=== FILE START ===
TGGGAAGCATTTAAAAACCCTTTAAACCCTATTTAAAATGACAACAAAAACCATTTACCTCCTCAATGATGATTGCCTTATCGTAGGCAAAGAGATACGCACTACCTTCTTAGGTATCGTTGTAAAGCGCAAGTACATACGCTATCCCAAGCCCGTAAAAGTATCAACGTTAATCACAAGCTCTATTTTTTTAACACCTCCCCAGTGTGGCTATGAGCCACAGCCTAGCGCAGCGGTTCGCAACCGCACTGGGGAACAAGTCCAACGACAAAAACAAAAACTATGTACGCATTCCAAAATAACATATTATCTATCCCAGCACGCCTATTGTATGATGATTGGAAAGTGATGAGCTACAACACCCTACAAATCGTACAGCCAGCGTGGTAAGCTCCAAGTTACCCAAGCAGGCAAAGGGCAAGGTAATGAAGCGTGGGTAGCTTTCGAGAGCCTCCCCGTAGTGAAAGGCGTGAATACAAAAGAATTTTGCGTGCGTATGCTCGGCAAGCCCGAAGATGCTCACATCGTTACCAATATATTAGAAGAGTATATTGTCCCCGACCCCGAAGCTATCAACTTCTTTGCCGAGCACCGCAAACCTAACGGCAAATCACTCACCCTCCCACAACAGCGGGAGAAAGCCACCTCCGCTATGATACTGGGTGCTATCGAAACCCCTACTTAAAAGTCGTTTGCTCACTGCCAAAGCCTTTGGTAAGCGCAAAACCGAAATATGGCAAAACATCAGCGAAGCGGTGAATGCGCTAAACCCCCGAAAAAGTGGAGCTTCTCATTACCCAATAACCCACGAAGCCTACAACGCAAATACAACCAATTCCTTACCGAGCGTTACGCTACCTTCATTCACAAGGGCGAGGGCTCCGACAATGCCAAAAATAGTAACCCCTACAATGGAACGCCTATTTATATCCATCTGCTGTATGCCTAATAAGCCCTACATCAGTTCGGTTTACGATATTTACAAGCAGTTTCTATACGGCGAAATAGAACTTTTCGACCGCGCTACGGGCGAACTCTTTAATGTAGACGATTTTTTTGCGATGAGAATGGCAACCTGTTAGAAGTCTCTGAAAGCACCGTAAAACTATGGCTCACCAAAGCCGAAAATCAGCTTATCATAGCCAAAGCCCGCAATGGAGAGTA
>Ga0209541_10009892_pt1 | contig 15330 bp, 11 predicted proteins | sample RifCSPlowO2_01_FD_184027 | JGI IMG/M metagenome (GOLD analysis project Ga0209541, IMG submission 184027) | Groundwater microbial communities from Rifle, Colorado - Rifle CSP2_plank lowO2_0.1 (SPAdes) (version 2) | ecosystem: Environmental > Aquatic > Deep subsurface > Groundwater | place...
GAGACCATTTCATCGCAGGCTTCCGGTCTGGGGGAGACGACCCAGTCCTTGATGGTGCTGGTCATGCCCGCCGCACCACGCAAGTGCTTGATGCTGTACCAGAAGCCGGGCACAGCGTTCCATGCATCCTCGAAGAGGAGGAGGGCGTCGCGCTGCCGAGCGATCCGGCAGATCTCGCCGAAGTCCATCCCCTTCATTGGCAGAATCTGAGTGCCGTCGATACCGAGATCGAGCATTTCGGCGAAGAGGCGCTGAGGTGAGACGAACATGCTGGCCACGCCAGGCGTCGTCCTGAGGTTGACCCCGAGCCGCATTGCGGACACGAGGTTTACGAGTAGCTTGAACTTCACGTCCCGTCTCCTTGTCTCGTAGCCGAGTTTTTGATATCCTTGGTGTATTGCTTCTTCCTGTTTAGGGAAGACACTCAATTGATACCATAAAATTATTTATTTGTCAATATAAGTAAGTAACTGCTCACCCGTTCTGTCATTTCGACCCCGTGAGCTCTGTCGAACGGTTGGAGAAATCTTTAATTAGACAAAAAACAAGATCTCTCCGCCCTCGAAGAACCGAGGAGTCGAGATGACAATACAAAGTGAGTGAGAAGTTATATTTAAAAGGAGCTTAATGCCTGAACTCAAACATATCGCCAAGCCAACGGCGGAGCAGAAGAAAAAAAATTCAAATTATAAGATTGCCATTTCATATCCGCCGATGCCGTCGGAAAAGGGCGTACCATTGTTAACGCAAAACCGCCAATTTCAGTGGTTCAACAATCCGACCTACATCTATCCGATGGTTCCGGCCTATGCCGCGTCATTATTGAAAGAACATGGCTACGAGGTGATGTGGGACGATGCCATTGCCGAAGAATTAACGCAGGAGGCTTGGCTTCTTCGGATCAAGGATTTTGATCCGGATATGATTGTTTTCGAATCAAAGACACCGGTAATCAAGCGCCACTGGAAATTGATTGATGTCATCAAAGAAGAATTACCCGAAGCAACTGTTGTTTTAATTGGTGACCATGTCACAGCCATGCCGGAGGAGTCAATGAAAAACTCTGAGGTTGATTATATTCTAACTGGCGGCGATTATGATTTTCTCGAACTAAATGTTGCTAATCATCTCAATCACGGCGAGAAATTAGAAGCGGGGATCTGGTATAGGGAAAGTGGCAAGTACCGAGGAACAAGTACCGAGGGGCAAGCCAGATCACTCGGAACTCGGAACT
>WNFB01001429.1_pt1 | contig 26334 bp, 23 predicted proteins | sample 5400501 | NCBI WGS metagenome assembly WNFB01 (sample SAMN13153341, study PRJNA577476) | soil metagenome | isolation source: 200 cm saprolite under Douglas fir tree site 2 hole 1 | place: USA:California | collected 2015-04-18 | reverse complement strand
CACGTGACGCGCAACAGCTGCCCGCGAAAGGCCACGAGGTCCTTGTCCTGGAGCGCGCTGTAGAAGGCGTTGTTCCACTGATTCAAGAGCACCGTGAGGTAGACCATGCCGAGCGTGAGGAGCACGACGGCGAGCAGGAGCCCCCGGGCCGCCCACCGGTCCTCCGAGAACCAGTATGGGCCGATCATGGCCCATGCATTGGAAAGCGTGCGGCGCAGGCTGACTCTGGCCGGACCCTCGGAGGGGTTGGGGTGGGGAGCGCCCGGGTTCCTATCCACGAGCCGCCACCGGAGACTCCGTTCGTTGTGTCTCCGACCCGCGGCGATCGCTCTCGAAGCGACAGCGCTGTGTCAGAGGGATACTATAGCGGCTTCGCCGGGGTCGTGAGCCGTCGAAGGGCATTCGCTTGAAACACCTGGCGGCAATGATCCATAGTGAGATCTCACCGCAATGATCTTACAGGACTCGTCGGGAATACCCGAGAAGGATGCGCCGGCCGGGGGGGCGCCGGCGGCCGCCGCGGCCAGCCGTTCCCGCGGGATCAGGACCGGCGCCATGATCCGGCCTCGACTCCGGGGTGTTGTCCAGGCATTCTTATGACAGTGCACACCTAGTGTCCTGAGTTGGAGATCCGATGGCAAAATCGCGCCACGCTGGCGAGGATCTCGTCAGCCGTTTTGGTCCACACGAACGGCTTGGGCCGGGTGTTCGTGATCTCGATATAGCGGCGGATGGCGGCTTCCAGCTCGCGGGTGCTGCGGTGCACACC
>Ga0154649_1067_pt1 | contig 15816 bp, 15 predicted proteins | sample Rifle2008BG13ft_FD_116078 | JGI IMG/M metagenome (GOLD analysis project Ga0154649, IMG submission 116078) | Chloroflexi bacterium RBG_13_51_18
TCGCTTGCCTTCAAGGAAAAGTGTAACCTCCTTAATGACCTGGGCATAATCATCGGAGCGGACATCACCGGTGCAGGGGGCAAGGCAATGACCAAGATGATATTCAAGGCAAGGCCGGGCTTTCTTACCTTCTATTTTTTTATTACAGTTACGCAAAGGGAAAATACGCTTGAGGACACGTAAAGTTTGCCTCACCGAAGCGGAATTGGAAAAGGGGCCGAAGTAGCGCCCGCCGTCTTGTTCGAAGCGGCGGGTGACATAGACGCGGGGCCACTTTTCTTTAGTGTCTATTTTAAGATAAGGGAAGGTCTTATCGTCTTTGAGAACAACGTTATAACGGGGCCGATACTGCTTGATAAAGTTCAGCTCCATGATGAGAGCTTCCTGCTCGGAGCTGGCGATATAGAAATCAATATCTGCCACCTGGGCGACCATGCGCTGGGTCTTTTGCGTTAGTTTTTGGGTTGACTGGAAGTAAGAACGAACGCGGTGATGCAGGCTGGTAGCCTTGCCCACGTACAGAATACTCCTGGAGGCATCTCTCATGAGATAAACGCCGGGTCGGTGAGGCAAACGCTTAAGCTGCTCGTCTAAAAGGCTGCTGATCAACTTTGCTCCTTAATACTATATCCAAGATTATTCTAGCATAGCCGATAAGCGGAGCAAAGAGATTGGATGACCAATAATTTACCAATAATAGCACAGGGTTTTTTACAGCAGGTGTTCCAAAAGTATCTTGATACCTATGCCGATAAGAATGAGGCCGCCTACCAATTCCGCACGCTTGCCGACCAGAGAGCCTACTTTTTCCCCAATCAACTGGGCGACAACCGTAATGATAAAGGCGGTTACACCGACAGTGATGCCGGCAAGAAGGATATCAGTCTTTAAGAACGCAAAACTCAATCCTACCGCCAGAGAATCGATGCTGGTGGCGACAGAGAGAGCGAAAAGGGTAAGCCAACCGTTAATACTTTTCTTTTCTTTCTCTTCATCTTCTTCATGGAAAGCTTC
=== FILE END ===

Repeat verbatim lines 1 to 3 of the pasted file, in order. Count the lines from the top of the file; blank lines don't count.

TGGGAAGCATTTAAAAACCCTTTAAACCCTATTTAAAATGACAACAAAAACCATTTACCTCCTCAATGATGATTGCCTTATCGTAGGCAAAGAGATACGCACTACCTTCTTAGGTATCGTTGTAAAGCGCAAGTACATACGCTATCCCAAGCCCGTAAAAGTATCAACGTTAATCACAAGCTCTATTTTTTTAACACCTCCCCAGTGTGGCTATGAGCCACAGCCTAGCGCAGCGGTTCGCAACCGCACTGGGGAACAAGTCCAACGACAAAAACAAAAACTATGTACGCATTCCAAAATAACATATTATCTATCCCAGCACGCCTATTGTATGATGATTGGAAAGTGATGAGCTACAACACCCTACAAATCGTACAGCCAGCGTGGTAAGCTCCAAGTTACCCAAGCAGGCAAAGGGCAAGGTAATGAAGCGTGGGTAGCTTTCGAGAGCCTCCCCGTAGTGAAAGGCGTGAATACAAAAGAATTTTGCGTGCGTATGCTCGGCAAGCCCGAAGATGCTCACATCGTTACCAATATATTAGAAGAGTATATTGTCCCCGACCCCGAAGCTATCAACTTCTTTGCCGAGCACCGCAAACCTAACGGCAAATCACTCACCCTCCCACAACAGCGGGAGAAAGCCACCTCCGCTATGATACTGGGTGCTATCGAAACCCCTACTTAAAAGTCGTTTGCTCACTGCCAAAGCCTTTGGTAAGCGCAAAACCGAAATATGGCAAAACATCAGCGAAGCGGTGAATGCGCTAAACCCCCGAAAAAGTGGAGCTTCTCATTACCCAATAACCCACGAAGCCTACAACGCAAATACAACCAATTCCTTACCGAGCGTTACGCTACCTTCATTCACAAGGGCGAGGGCTCCGACAATGCCAAAAATAGTAACCCCTACAATGGAACGCCTATTTATATCCATCTGCTGTATGCCTAATAAGCCCTACATCAGTTCGGTTTACGATATTTACAAGCAGTTTCTATACGGCGAAATAGAACTTTTCGACCGCGCTACGGGCGAACTCTTTAATGTAGACGATTTTTTTGCGATGAGAATGGCAACCTGTTAGAAGTCTCTGAAAGCACCGTAAAACTATGGCTCACCAAAGCCGAAAATCAGCTTATCATAGCCAAAGCCCGCAATGGAGAGTA
>Ga0209541_10009892_pt1 | contig 15330 bp, 11 predicted proteins | sample RifCSPlowO2_01_FD_184027 | JGI IMG/M metagenome (GOLD analysis project Ga0209541, IMG submission 184027) | Groundwater microbial communities from Rifle, Colorado - Rifle CSP2_plank lowO2_0.1 (SPAdes) (version 2) | ecosystem: Environmental > Aquatic > Deep subsurface > Groundwater | place...
GAGACCATTTCATCGCAGGCTTCCGGTCTGGGGGAGACGACCCAGTCCTTGATGGTGCTGGTCATGCCCGCCGCACCACGCAAGTGCTTGATGCTGTACCAGAAGCCGGGCACAGCGTTCCATGCATCCTCGAAGAGGAGGAGGGCGTCGCGCTGCCGAGCGATCCGGCAGATCTCGCCGAAGTCCATCCCCTTCATTGGCAGAATCTGAGTGCCGTCGATACCGAGATCGAGCATTTCGGCGAAGAGGCGCTGAGGTGAGACGAACATGCTGGCCACGCCAGGCGTCGTCCTGAGGTTGACCCCGAGCCGCATTGCGGACACGAGGTTTACGAGTAGCTTGAACTTCACGTCCCGTCTCCTTGTCTCGTAGCCGAGTTTTTGATATCCTTGGTGTATTGCTTCTTCCTGTTTAGGGAAGACACTCAATTGATACCATAAAATTATTTATTTGTCAATATAAGTAAGTAACTGCTCACCCGTTCTGTCATTTCGACCCCGTGAGCTCTGTCGAACGGTTGGAGAAATCTTTAATTAGACAAAAAACAAGATCTCTCCGCCCTCGAAGAACCGAGGAGTCGAGATGACAATACAAAGTGAGTGAGAAGTTATATTTAAAAGGAGCTTAATGCCTGAACTCAAACATATCGCCAAGCCAACGGCGGAGCAGAAGAAAAAAAATTCAAATTATAAGATTGCCATTTCATATCCGCCGATGCCGTCGGAAAAGGGCGTACCATTGTTAACGCAAAACCGCCAATTTCAGTGGTTCAACAATCCGACCTACATCTATCCGATGGTTCCGGCCTATGCCGCGTCATTATTGAAAGAACATGGCTACGAGGTGATGTGGGACGATGCCATTGCCGAAGAATTAACGCAGGAGGCTTGGCTTCTTCGGATCAAGGATTTTGATCCGGATATGATTGTTTTCGAATCAAAGACACCGGTAATCAAGCGCCACTGGAAATTGATTGATGTCATCAAAGAAGAATTACCCGAAGCAACTGTTGTTTTAATTGGTGACCATGTCACAGCCATGCCGGAGGAGTCAATGAAAAACTCTGAGGTTGATTATATTCTAACTGGCGGCGATTATGATTTTCTCGAACTAAATGTTGCTAATCATCTCAATCACGGCGAGAAATTAGAAGCGGGGATCTGGTATAGGGAAAGTGGCAAGTACCGAGGAACAAGTACCGAGGGGCAAGCCAGATCACTCGGAACTCGGAACT